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All in all, this was a great experience. The virtual tasting format was pretty well done, and I definitely will be looking forward to more virtual wine tastings in the future. And for the wines – my notes are above, and I definitely recommend looking for Montefalco wines – both Rosso and Sagrantino well worth your attention. Cheers!

Disclaimer: The wines were provided complementary by the PR agency. All opinions are my own.

  1. November 19, 2013 at 4:26 pm

    Nice experience!LeCimate is one of my favourite Montefalco and I agree with your score.Pure Sagrantino requires definitely more concentration and attention, my opinion is that the Caprai is spectacular (when not corked or ruined!), and even if not an easy drinking wine, together with Barolo and Aglianico del Vulture, is one of the winery Italian gem.Away from the Sagrantino’s tannins, have you tried the sweet wine (from grapes attacked by the noble rot) Calcaia by Barberani in Orvieto? This delightful wine come from the same wineyard of the better known Orvieto Classico and is another gift from Umbria, so peculiarly different from the sauterns.

    • talkavino
      November 20, 2013 at 12:00 am

      Thanks for the comment! No, I never tried Calcaia by Barberani – would love to try it, but it seems that the wine is practically not available in US…

  2. November 19, 2013 at 10:18 pm

    The 2010 Perticaia Montefalco Rosso is a favorite of mine! Fascinating about Sagrantino and nice chart! Wild to hear about an live online tasting. I couldn’t handle the pressure, inspiration takes patience.

    • talkavino
      November 20, 2013 at 12:02 am

      This whole virtual tasting was definitely a very interesting experience. I would say that it is somewhat difficult to control, as every bottle of wine is unique, but I I hope it generates enough exposure for the wineries. I will gladly do it again 🙂

  3. November 20, 2013 at 8:43 am

    These sound right up my alley! Any idea where I can buy? On just online?

    • talkavino
      November 20, 2013 at 9:34 am

      There are Montefalco Rosso and Sagrantino wines available in the shops in Connecticut – you will not find all of those 10 wines I was talking about, but a number of them are available. You can find Arnaldo Caprai in many places, both Montefalco Rosso and Sagrantino. Perticaia and Le Cimate doesn’t seem to be available in Connecticut. You can check Harry’s in Fairfield and GrapesWine in Norwalk, they seem to have a good selection. Also you can go to your trusted wine shop with this list, and see what they can order for you – they might not carry a wine, but will be willing to do a custom order. And to find what is available online and compare prices, use wine-searcher.com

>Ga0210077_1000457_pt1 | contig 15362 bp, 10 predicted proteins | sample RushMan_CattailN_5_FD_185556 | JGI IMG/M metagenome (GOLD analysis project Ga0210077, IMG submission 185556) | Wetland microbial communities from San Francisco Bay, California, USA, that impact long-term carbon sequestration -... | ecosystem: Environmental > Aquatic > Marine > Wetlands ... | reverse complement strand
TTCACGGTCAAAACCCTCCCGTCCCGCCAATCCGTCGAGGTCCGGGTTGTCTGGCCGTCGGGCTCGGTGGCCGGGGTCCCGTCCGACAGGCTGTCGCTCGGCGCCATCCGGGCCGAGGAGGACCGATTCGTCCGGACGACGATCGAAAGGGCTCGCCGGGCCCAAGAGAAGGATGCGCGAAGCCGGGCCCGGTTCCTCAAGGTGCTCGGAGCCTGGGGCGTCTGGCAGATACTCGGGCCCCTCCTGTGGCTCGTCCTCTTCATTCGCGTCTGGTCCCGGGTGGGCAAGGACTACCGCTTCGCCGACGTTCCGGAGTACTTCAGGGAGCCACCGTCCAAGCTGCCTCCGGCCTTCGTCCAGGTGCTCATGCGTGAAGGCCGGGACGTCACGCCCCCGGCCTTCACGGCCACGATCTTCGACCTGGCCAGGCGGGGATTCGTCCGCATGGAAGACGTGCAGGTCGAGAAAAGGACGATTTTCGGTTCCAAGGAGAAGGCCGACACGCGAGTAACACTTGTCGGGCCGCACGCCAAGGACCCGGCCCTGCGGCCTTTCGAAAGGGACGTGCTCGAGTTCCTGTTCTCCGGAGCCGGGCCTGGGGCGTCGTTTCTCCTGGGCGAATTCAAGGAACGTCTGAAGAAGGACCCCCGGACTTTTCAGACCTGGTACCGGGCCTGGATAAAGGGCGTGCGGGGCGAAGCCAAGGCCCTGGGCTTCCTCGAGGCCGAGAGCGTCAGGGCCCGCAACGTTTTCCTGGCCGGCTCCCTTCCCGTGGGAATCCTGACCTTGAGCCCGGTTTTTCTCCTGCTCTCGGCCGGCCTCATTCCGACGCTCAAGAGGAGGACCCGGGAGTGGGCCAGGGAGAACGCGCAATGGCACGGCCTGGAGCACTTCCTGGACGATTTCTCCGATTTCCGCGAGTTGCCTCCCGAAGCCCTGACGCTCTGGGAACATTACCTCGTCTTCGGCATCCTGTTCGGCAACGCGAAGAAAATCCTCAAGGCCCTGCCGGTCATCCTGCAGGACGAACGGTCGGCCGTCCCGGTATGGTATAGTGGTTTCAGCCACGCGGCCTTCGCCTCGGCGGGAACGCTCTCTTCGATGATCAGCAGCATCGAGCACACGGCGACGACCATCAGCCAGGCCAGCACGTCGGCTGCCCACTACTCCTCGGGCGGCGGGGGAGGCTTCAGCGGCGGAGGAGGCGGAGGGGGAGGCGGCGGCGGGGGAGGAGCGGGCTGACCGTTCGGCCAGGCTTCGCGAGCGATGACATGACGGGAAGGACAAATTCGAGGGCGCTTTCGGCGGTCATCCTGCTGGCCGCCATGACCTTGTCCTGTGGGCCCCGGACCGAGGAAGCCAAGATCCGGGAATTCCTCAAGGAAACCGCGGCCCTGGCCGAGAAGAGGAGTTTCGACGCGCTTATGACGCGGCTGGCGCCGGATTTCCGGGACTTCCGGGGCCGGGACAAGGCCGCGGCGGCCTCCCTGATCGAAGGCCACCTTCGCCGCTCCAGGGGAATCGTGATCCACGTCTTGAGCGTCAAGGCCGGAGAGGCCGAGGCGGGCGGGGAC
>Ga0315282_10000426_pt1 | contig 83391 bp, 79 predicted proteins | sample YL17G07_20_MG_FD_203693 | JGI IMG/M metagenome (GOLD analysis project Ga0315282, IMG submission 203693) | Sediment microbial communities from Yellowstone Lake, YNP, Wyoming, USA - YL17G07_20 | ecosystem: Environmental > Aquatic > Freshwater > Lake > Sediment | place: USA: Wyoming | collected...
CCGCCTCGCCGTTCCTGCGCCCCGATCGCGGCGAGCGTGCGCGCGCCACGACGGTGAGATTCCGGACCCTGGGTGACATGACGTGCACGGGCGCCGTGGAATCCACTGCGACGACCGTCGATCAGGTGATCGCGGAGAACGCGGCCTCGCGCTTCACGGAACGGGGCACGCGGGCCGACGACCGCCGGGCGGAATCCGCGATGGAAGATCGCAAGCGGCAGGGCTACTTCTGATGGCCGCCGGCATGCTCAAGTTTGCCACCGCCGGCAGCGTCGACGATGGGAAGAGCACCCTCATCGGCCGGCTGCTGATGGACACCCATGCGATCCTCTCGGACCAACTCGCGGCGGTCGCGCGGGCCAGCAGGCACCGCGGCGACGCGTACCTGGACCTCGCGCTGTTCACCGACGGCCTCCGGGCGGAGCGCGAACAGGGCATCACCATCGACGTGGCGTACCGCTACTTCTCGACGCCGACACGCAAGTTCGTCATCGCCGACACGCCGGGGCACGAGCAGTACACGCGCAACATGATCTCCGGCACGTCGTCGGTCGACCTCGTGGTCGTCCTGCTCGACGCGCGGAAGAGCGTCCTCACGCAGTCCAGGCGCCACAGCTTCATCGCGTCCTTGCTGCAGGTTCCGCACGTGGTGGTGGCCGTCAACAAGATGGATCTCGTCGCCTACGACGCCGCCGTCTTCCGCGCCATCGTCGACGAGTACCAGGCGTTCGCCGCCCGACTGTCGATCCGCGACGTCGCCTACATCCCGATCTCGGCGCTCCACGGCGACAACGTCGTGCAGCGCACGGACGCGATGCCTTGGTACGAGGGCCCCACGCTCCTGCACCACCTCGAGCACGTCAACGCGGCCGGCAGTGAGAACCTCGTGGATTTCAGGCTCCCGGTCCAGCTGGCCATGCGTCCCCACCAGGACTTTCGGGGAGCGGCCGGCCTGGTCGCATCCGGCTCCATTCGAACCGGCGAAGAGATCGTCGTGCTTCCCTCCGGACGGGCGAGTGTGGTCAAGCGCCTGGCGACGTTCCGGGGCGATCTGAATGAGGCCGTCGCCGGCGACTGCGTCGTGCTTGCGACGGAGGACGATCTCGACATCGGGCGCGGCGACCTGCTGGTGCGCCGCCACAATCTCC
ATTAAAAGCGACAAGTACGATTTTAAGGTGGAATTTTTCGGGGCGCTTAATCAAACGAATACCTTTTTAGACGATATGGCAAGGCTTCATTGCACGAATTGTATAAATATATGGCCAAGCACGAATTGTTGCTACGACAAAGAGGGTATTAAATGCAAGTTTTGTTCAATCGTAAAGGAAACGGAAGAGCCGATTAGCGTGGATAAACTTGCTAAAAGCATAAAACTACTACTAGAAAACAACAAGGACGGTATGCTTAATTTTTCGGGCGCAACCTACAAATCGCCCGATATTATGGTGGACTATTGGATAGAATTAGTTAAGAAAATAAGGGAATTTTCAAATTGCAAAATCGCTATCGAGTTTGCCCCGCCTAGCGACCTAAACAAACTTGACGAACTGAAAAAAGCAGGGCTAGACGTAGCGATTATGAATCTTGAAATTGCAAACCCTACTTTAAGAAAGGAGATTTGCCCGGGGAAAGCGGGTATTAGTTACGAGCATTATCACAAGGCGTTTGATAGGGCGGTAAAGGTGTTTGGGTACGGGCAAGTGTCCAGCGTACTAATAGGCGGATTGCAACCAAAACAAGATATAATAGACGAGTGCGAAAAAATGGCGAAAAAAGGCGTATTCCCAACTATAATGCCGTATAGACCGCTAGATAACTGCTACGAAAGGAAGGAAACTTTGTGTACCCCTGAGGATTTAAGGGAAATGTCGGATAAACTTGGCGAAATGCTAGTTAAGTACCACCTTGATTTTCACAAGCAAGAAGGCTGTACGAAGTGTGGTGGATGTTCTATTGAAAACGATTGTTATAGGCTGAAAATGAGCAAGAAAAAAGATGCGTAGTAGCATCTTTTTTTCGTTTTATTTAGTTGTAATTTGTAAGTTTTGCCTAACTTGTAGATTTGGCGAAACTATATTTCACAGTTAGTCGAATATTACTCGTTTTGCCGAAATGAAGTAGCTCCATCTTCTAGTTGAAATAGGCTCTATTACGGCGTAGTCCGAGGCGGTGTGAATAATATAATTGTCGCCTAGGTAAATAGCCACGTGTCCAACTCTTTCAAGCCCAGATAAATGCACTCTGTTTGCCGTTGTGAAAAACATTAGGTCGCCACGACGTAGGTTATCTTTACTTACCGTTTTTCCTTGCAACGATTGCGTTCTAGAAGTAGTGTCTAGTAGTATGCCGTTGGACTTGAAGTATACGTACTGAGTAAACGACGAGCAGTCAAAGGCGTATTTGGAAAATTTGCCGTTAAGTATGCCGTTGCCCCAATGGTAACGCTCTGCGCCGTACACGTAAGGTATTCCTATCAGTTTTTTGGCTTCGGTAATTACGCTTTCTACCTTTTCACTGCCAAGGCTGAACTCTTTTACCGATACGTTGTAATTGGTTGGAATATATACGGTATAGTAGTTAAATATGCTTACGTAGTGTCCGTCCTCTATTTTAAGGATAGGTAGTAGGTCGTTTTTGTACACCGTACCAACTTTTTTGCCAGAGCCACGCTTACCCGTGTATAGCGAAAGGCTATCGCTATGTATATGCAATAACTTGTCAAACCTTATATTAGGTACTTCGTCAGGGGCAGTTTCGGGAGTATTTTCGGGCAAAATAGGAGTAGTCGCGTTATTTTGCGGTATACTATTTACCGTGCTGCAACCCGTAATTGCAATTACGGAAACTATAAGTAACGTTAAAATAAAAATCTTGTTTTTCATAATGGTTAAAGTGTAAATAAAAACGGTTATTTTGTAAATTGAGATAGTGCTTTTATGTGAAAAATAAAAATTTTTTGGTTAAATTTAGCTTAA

4. November 21, 2013 at 2:17 pm

    What a wonderful experience, Anatoli! And a nice, interactive format too.
    I would have happily joined you for the tasting, especially of the Perticaia and of course Caprai’s Collepiano! 😉
    Great experience and great post!

    • talkavino
      November 22, 2013 at 8:07 am

      Thanks Stefano, it was definitely a very interesting experience. If I get invited again to something similar, I will see how we can do it together.

  5. March 12, 2014 at 5:54 pm

    Wow a virtual tasting sounds exciting! Great reviews, Anatoli.
    I saw that you included the Le Climate in your top wines of 2013 list. I tried Le Climate at last year’s VinItaly and was impressed by the wine but unfortunately it’s not easy to find in Munich.

    Have you tried some passito Montefalco di Sagrantino, too? Good ones are extremely delicious 🙂

    • talkavino
      March 13, 2014 at 11:20 am

      Thanks Julian! It was fun and very educational – I heard of a grape before that tasting, but really had no idea about the actual wines, which are magnificent.

      Never had the passito from Montefaco Sagrantino – I’m sure it should be very interesting!

  1. December 22, 2013 at 12:19 pm
  2. September 27, 2016 at 8:32 am